Little poppies, little hell flames, Do you do no harm? You flicker. I cannot touch you. I put my hands among the flames. Nothing burns. And it exhausts me to watch you Flickering like that, wrinkly and clear red, like the skin of a mouth. A mouth just bloodied. Little bloody skirts! There are fumes that I cannot touch. Where are your opiates, your nauseous capsules? If I could bleed, or sleep! - If my mouth could marry a hurt like that! Or your liquors seep to me, in this glass capsule,... Read Post
April 22nd 2009
Pray To What Earth by Henry David Thoreau Pray to what earth does this sweet cold belong, Which asks no duties and no conscience? The moon goes up by leaps, her cheerful path In some far summer stratum of the sky, While stars with their cold shine bedot her way. The fields gleam mildly back upon the sky, And far and near upon the leafless shrubs The snow dust still emits a silver light. Under the hedge, where drift banks are their screen, The titmice now pursue their downy dreams, As often in... Read Post
April 20th 2009

We shouldn't let National Poetry month go by without considering the limerick. You can find the Library's limerick books by clicking here. There are also lots of very funny ones to be found online at the Limerick Database. Not all of them are good, and not all of them are clean - you have been warned! - but here's an example of one that's both. (Bonus: it's not just a limerick, it's a template for would-be poets who are metrically challenged!)

There once... Read Post

April 15th 2009
John Tenniel illustration of Father William and his son

The Old Man’s Complaints and How He Gained Them by Robert Southey (1774 - 1843)

"You are old, father William," the young man cried,

"The few locks which are left you are grey;

You are hale, father William, a hearty old man;

now tell me the reason, I pray."


"In the days of my youth," father William replied,

"I remember'd that youth would fly past,

And abus'd not my health and my vigour at first,

That I never might need... Read Post

April 14th 2009
My latest poetic post was a little too wintry for some tastes. So here's something a little more evocative (I hope) of warm weather: Enkindled Spring by D. H. Lawrence. This spring as it comes bursts up in bonfires green, Wild puffing of emerald trees, and flame-filled bushes, Thorn-blossom lifting in wreaths of smoke between Where the wood fumes up and the watery, flickering rushes. I am amazed at this spring, this conflagration Of green fires lit on the soil of the earth, this blaze... Read Post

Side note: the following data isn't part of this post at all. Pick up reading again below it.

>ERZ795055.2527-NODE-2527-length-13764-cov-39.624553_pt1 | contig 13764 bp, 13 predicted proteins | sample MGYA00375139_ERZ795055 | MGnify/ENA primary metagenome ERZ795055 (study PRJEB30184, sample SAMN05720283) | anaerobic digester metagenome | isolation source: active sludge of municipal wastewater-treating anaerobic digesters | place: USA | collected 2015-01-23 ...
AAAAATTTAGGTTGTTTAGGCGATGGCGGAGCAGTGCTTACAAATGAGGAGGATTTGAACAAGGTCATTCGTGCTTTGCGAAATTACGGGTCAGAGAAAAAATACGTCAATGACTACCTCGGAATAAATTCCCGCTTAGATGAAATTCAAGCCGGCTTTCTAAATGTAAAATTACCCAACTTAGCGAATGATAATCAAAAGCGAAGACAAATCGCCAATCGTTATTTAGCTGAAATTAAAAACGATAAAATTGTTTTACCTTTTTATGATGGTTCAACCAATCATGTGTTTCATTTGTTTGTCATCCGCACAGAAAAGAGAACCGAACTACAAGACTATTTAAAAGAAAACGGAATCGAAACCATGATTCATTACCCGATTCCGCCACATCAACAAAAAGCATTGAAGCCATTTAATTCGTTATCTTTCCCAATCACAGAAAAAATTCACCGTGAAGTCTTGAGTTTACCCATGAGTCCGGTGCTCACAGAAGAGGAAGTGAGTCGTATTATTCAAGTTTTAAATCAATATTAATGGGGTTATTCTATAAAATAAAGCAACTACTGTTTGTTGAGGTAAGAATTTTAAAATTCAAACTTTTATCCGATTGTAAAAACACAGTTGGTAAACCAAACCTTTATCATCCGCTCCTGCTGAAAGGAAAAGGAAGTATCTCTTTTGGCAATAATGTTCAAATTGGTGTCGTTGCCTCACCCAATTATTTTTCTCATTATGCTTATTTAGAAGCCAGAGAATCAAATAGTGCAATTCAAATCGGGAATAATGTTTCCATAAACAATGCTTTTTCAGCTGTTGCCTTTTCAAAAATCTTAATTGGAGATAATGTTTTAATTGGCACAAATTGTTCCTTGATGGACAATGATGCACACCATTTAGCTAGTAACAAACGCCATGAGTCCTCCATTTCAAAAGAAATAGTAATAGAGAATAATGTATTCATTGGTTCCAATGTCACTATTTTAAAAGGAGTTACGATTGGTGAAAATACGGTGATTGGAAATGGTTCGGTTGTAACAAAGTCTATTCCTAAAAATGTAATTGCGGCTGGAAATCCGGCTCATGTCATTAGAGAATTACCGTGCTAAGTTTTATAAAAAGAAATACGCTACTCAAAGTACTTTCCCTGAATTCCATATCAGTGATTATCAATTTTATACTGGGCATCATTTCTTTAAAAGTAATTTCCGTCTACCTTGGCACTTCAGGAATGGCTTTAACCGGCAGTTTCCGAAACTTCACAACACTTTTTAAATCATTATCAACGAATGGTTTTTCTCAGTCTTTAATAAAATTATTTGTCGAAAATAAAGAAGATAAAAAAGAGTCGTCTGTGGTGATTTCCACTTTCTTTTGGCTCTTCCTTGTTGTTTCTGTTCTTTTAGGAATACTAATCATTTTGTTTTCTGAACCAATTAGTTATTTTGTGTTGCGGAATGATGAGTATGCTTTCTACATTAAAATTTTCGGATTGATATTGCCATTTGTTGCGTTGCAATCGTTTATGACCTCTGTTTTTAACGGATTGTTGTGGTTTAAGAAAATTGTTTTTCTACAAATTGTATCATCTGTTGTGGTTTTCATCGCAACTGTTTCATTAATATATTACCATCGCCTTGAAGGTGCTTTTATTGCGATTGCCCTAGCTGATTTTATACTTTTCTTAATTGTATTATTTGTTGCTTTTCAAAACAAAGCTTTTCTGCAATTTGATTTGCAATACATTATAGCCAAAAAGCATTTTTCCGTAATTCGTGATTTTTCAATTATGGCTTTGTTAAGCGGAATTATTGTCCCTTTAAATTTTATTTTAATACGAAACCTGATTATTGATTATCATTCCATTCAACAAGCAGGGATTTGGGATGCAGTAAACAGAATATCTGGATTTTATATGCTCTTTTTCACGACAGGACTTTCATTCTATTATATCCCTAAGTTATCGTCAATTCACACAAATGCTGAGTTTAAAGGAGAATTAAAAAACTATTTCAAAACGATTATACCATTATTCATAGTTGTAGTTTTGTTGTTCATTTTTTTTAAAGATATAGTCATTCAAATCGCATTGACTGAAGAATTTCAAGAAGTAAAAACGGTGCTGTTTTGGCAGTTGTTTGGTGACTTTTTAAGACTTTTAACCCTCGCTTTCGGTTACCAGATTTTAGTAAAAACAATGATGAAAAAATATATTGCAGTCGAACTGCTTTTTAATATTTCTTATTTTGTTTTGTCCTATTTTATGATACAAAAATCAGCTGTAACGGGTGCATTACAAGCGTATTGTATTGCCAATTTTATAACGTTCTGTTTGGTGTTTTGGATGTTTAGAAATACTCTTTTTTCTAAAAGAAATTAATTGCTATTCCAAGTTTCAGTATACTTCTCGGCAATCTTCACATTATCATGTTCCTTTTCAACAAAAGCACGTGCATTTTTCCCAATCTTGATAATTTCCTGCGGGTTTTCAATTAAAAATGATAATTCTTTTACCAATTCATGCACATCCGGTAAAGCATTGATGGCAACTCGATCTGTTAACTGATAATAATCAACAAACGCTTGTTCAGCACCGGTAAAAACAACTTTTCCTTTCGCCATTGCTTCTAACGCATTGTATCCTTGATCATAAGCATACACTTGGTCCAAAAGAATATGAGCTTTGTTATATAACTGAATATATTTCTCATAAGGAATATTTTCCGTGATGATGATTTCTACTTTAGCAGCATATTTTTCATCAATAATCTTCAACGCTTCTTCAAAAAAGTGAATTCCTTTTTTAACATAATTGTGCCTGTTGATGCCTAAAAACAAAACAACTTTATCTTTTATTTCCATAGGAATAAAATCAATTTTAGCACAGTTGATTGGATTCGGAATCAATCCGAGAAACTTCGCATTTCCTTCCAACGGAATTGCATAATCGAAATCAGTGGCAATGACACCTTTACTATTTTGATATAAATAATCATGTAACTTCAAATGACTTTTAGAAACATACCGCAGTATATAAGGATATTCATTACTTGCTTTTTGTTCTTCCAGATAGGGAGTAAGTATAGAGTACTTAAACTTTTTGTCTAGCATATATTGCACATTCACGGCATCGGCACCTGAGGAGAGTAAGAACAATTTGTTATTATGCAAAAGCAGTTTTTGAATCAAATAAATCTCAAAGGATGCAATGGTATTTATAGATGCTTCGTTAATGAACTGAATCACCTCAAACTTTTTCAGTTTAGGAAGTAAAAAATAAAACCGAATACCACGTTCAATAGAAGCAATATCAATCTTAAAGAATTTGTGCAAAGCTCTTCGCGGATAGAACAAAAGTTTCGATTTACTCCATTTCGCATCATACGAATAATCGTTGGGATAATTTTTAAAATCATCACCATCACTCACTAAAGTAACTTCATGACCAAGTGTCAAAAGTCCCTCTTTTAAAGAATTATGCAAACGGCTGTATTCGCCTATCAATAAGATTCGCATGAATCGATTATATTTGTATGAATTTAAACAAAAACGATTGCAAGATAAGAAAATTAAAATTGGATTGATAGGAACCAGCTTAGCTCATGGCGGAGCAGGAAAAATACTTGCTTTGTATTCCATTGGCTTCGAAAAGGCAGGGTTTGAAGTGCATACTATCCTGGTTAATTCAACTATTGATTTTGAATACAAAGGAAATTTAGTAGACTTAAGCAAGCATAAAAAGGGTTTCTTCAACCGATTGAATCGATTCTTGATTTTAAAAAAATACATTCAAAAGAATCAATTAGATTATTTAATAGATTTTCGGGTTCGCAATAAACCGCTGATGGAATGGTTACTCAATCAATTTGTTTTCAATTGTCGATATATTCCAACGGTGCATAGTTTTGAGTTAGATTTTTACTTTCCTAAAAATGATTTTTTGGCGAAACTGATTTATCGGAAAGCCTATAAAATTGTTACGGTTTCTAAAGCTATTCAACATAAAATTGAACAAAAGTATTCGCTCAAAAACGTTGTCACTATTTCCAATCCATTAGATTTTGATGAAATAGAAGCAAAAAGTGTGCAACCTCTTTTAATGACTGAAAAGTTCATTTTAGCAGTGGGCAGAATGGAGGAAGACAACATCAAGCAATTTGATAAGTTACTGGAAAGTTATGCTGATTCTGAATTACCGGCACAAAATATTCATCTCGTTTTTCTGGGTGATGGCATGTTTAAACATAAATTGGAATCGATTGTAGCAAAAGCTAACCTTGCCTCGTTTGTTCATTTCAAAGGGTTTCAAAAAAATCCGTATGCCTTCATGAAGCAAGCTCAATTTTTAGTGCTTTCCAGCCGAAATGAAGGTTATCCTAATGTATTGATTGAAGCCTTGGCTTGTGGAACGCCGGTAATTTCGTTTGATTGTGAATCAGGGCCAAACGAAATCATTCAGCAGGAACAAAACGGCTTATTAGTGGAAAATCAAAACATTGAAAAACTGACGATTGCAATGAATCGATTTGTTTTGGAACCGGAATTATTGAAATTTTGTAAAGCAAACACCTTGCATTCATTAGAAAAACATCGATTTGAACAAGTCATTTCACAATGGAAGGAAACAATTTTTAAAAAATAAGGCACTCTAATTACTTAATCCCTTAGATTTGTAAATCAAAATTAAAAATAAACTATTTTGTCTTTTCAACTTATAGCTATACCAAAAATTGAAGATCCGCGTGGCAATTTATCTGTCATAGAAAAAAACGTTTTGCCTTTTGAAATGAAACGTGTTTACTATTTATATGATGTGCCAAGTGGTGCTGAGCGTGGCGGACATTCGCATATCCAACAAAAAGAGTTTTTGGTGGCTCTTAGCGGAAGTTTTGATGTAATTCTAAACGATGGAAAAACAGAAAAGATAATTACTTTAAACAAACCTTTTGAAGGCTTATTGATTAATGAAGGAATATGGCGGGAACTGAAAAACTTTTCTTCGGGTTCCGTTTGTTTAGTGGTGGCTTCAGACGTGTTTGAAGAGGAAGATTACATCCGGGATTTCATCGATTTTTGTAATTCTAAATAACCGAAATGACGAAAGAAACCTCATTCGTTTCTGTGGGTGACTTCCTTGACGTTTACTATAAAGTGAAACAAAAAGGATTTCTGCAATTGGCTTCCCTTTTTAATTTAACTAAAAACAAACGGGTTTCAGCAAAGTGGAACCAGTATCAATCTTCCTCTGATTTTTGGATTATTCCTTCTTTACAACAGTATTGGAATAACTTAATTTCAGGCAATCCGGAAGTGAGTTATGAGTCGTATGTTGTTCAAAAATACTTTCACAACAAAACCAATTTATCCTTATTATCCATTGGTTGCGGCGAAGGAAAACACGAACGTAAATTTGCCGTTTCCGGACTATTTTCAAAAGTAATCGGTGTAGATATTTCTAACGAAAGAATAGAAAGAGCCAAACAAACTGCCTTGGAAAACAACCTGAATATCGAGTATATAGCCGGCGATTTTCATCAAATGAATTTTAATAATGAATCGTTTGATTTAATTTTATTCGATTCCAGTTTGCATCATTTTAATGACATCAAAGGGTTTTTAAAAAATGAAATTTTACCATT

April 10th 2009
Because You Asked about the Line Between Prose and Poetry by Howard Nemerov Sparrows were feeding in a freezing drizzle That while you watched turned to pieces of snow Riding a gradient invisible From silver aslant to random, white and slow. There came a moment that you couldn't tell. And then they clearly flew instead of fell.
April 8th 2009

If you know the name of the poem you would like to hear,

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April 6th 2009
Mary Oliver's Black Swallowtail was read at the dedication of The Center for Arts at the Armory last Friday night: Black SwallowtailThe caterpillar interesting but not exactly lovely, humped along among the parsley leaves eating, always eating. Then one night it was gone and in its place a small green confinement hung by two silk threads on a parsley stem. I think it took nothing with it except faith and patience. And then one morning it expressed itself into the most beautiful thing... Read Post